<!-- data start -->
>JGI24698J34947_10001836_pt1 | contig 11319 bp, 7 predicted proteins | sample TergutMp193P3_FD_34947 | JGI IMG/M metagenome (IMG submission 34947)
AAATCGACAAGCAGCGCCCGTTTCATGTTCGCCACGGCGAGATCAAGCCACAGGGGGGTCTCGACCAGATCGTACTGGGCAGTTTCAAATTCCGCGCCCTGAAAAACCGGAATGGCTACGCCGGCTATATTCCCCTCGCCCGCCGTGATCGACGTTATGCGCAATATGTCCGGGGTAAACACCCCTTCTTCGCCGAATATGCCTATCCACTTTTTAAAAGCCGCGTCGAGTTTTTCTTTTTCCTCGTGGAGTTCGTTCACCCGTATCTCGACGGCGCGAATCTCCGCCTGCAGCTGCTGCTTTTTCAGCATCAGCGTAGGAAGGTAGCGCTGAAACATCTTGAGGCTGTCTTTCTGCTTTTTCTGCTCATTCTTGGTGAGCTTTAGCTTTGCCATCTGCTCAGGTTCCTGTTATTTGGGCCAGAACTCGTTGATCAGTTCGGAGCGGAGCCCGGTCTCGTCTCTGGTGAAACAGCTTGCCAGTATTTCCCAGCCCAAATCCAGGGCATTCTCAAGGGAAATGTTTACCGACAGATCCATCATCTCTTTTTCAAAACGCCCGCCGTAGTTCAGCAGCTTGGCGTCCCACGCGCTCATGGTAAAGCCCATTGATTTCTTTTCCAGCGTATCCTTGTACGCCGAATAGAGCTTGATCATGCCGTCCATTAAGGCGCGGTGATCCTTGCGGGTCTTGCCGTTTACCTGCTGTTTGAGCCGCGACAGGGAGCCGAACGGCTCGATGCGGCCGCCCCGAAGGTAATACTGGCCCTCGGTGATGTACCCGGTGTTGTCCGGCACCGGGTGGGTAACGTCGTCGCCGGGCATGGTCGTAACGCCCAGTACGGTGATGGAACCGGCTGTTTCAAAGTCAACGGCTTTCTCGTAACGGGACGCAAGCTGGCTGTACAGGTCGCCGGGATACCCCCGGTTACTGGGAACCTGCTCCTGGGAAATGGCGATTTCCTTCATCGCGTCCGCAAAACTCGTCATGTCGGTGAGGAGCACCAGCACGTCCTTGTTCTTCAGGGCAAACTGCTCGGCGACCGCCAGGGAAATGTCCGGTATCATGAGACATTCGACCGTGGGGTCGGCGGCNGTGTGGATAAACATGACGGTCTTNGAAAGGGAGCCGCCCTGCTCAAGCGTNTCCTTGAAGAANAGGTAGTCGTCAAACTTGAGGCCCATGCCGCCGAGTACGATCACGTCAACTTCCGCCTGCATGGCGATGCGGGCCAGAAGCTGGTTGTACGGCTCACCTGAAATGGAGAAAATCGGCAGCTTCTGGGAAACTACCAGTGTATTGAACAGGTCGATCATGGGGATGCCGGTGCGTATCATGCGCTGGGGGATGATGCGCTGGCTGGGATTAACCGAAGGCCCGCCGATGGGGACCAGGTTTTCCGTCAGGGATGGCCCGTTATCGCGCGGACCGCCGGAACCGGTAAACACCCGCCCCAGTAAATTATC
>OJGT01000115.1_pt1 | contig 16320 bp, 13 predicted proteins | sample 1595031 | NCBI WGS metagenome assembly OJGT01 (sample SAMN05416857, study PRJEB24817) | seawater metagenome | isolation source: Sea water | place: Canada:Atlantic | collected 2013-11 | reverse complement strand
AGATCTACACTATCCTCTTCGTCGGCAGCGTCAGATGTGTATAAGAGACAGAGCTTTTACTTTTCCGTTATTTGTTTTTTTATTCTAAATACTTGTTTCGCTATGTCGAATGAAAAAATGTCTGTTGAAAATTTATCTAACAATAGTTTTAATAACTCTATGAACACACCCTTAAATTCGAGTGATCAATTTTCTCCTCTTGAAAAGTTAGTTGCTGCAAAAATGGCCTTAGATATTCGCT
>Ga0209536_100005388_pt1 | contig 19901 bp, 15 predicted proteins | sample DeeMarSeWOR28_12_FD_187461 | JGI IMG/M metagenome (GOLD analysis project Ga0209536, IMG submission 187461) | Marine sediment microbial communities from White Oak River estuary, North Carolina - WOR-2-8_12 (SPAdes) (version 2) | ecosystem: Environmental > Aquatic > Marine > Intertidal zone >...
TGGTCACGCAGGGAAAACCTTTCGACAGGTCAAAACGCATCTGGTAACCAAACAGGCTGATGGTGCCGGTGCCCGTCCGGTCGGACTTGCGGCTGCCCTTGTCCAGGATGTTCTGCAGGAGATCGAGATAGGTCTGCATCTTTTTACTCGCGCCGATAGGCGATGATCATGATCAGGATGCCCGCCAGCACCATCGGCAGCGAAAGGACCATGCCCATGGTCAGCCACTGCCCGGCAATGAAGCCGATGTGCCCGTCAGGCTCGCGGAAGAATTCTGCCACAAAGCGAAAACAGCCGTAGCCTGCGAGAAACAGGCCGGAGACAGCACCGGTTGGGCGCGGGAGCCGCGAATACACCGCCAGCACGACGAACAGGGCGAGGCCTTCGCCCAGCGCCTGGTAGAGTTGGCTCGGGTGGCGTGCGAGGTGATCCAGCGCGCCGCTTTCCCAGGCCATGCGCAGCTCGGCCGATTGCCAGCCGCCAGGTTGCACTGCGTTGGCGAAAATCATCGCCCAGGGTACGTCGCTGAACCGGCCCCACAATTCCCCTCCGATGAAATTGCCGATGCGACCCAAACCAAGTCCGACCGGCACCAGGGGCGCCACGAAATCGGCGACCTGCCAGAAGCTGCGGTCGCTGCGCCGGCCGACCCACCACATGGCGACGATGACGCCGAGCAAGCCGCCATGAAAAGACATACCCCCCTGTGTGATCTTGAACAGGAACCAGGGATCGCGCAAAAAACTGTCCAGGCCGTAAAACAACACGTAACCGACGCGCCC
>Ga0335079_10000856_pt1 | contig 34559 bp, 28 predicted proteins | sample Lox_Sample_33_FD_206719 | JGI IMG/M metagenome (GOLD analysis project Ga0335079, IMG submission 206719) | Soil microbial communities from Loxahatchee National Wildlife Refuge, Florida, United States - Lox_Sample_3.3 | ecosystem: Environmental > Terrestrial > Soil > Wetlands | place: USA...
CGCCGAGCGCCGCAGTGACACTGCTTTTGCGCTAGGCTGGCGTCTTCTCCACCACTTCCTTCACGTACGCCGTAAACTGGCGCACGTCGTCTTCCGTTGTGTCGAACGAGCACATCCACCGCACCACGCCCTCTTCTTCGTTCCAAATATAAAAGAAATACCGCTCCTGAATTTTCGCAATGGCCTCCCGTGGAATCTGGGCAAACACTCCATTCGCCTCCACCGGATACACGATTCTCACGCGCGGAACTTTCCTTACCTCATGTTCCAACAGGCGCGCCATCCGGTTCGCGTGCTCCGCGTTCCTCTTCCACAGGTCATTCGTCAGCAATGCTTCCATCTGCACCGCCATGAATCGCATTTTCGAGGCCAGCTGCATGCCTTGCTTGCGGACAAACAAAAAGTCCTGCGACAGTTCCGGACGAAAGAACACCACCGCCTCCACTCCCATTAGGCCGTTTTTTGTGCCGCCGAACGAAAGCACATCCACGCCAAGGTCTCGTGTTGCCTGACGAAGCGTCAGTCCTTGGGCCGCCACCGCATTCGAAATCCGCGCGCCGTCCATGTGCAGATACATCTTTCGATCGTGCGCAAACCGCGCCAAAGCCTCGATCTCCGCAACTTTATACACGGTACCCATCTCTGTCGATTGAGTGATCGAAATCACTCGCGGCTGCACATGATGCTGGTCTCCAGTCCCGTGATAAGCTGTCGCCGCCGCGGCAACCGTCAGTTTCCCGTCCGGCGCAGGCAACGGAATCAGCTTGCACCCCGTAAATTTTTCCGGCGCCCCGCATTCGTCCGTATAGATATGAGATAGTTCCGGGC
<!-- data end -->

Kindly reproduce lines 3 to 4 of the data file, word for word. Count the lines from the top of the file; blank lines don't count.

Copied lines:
>OJGT01000115.1_pt1 | contig 16320 bp, 13 predicted proteins | sample 1595031 | NCBI WGS metagenome assembly OJGT01 (sample SAMN05416857, study PRJEB24817) | seawater metagenome | isolation source: Sea water | place: Canada:Atlantic | collected 2013-11 | reverse complement strand
AGATCTACACTATCCTCTTCGTCGGCAGCGTCAGATGTGTATAAGAGACAGAGCTTTTACTTTTCCGTTATTTGTTTTTTTATTCTAAATACTTGTTTCGCTATGTCGAATGAAAAAATGTCTGTTGAAAATTTATCTAACAATAGTTTTAATAACTCTATGAACACACCCTTAAATTCGAGTGATCAATTTTCTCCTCTTGAAAAGTTAGTTGCTGCAAAAATGGCCTTAGATATTCGCT